Back to COVID-19 caps?
The Swedish Trade Association for Online Gambling, known locally as Branschföreningen för Onlinespel (BOS), has warned the government against bringing back a deposit limit on online casino play.
limit players’ weekly online casino deposits to SEK4,000 ($440.49)
The Swedish Ministry of Finance launched a consultation Tuesday proposing a new measure to limit players’ weekly online casino deposits to SEK4,000 ($440.49), which is SEK1,000 ($110.39) less than the previous limit lifted in November.
BOS castigated the proposal, sharing its secretary-general Gustaf Hoffstedt’s take via Twitter:
Hoffstedt believes players that want to gamble over the proposed limit will simply set up accounts with multiple operators. In contrast, the Swedish government has justified the consultation by claiming it aims to protect vulnerable players in the face of a spike in COVID-19 cases.
The proposed start date for the new limit is February 7, with the so-called temporary measure in place until June 30.
Singing from an old hymn sheet
The Swedish government also used its player protection argument to justify the previous online casino deposit cap of SEK5,000 ($548.76) enforced between July 2 2020 and November 14 2021.
Perennial thorn in the side of BOS, Minister of Social Insurance Ardalan Shekarabi, got onto Twitter to tout the proposing of “stricter rules […] during the pandemic, as a result of the current situation”:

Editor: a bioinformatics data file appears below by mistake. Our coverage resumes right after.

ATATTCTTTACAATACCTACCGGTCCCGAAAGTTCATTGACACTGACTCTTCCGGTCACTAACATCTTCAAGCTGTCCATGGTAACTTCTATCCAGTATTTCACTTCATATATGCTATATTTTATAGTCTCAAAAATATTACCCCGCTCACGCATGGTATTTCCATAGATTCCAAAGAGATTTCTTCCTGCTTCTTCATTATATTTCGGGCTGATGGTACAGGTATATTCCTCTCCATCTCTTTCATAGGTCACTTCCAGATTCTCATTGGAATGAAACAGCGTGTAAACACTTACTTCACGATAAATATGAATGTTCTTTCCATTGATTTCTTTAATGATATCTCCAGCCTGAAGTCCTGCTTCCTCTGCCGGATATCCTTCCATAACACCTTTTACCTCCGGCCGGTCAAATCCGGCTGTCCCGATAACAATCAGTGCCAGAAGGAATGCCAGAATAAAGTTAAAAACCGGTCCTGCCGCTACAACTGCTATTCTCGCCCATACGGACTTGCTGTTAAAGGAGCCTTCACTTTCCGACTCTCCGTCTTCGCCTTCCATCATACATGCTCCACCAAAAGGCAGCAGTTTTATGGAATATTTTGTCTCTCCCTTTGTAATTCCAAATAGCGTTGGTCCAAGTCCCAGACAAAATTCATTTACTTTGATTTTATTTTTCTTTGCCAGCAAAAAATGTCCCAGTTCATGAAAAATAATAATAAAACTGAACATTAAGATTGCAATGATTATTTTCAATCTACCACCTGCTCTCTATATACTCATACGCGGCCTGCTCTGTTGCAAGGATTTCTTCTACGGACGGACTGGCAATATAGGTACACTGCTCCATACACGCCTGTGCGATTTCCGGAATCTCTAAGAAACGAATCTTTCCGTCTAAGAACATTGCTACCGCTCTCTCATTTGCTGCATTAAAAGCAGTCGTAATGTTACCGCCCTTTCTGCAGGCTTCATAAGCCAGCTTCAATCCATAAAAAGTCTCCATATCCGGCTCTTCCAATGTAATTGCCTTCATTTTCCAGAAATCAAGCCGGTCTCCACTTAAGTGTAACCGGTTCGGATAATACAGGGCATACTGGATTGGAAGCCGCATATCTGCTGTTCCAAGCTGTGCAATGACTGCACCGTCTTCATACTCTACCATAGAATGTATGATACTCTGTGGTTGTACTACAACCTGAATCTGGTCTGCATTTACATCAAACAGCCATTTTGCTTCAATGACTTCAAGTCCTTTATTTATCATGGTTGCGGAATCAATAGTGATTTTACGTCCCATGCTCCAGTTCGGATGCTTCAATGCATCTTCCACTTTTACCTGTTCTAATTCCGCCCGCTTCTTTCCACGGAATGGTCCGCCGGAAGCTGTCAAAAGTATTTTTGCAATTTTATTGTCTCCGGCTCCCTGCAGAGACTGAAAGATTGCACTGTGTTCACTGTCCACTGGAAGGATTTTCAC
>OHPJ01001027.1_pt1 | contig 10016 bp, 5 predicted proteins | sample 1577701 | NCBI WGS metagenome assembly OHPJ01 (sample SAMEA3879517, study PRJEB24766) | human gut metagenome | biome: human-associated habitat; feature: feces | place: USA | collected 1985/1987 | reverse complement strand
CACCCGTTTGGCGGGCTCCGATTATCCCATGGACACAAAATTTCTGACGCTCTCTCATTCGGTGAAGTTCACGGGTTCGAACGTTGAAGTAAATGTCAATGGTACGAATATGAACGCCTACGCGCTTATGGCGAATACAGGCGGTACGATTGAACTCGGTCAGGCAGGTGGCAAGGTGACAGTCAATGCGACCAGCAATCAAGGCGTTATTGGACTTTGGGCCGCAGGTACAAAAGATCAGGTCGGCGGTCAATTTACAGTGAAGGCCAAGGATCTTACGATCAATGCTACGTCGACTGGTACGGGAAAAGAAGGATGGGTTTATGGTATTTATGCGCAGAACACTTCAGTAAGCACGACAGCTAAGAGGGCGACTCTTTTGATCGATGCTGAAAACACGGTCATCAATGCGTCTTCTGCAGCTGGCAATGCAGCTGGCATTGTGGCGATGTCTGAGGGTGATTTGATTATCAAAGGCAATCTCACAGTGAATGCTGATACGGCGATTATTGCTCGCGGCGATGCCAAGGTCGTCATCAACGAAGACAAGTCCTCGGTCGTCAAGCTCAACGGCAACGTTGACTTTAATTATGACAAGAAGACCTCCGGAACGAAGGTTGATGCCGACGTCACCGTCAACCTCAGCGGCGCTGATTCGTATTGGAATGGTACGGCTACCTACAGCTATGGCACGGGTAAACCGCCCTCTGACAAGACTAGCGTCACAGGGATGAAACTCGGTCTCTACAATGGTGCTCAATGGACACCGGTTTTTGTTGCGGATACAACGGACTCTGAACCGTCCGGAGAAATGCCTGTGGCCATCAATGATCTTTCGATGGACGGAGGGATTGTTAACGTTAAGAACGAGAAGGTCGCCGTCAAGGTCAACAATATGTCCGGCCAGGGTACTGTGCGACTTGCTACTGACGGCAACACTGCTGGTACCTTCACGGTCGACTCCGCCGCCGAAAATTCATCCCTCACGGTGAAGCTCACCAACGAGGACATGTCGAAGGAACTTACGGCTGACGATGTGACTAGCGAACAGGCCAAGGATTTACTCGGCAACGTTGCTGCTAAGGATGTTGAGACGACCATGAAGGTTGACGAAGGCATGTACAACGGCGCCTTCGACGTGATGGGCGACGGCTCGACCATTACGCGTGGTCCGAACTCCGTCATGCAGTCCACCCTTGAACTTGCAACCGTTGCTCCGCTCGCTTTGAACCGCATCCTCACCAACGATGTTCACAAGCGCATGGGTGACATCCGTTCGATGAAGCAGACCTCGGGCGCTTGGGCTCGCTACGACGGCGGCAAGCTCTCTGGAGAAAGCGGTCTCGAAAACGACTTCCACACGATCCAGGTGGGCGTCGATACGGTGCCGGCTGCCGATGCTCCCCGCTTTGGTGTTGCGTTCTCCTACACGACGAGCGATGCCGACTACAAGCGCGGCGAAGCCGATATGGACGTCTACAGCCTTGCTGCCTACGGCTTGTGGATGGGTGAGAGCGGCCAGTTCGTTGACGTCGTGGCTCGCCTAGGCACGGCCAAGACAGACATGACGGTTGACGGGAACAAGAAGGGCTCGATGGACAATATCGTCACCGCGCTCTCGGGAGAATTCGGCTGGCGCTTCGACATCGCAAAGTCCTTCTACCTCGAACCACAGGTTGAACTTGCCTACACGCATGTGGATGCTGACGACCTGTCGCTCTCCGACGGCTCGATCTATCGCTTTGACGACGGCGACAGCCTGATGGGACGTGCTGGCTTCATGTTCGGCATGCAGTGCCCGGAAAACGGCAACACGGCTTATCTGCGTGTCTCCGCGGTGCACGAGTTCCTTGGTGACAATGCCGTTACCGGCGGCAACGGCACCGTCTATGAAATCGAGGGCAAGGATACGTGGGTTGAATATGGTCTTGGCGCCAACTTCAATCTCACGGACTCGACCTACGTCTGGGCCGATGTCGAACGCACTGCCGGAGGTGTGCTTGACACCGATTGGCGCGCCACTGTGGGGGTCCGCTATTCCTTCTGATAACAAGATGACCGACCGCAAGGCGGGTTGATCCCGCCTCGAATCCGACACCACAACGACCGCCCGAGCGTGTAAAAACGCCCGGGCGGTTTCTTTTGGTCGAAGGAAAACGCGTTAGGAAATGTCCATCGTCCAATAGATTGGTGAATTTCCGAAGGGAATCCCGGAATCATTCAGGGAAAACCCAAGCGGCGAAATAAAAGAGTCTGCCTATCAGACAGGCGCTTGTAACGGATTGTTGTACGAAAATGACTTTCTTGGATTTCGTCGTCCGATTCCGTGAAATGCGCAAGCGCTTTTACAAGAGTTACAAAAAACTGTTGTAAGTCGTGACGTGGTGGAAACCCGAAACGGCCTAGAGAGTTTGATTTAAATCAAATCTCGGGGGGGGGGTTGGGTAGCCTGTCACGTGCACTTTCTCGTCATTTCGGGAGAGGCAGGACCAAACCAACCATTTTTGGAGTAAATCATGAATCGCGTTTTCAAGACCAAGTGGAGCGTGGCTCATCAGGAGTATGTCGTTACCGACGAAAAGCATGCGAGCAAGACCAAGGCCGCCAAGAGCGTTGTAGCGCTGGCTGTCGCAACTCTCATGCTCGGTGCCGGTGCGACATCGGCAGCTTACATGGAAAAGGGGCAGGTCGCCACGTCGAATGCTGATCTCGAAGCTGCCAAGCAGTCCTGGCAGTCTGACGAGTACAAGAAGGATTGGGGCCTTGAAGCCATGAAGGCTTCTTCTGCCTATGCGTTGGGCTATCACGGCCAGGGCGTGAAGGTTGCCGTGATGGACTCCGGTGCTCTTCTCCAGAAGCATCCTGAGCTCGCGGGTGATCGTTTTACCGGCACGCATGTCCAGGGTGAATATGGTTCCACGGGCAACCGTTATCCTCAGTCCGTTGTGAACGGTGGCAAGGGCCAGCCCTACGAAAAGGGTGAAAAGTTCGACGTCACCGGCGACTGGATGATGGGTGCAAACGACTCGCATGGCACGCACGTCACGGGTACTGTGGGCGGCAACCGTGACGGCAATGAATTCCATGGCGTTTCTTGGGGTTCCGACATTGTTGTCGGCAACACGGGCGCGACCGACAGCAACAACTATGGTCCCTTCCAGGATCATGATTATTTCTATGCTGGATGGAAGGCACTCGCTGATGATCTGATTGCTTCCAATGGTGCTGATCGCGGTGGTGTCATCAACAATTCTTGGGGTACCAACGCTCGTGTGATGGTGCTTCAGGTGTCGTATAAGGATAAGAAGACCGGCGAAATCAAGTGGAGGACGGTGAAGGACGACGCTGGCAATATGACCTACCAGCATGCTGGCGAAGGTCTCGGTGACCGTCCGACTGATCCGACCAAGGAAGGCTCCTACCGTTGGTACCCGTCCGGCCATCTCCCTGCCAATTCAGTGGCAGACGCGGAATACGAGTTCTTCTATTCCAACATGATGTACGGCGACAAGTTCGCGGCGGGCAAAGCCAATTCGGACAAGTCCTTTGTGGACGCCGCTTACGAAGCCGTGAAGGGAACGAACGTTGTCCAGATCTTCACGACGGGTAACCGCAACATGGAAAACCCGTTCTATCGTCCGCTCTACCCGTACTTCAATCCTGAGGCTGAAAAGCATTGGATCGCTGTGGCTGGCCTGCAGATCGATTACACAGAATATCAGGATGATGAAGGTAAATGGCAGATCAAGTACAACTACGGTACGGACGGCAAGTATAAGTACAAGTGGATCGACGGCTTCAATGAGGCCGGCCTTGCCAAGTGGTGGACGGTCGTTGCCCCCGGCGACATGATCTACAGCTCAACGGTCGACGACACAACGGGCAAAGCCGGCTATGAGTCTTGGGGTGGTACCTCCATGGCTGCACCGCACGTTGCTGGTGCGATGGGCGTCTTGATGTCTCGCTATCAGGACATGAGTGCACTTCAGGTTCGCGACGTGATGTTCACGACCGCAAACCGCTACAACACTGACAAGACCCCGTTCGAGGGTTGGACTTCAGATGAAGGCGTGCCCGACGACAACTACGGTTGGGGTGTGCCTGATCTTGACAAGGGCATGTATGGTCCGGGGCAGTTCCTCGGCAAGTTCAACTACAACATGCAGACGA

BOS derided Shekarabi’s desire to “tighten consumer protection, not least to protect the most vulnerable consumers,” as having something of an opposite effect.
Hoffstedt said that since the introduction of deposit limits, BOS had seen a “sharp increase” in the multiple gaming accounts to individual player ratio. As result, he claims gaming firms can’t capture risky player behavior. Ergo, Hoffstedt’s statement read, “the statutory duty of care, which aims for the gaming company to acquire an overall picture of gaming behavior and offer support to at-risk players, is lost.”
rethink and safeguard consumer protection”
The BOS statement posted on Tuesday concluded by urging the government to “rethink and safeguard consumer protection in the Swedish gaming market.”
BOS has condemned Shekarabi’s beliefs before. In June 2021, the online trade body declared the minister’s claim that online gambling increased during the pandemic as “unfounded.”
Even the SGA has suggested previously that imposing restrictions would only have a negligible effect on reducing problem gambling. Despite drawing repeated fire from many gambling operators and stakeholders, Shekarabi will likely get his wish again, leading to what Hoffstedt believes will remove “a cornerstone of Swedish consumer protection in the gaming law.”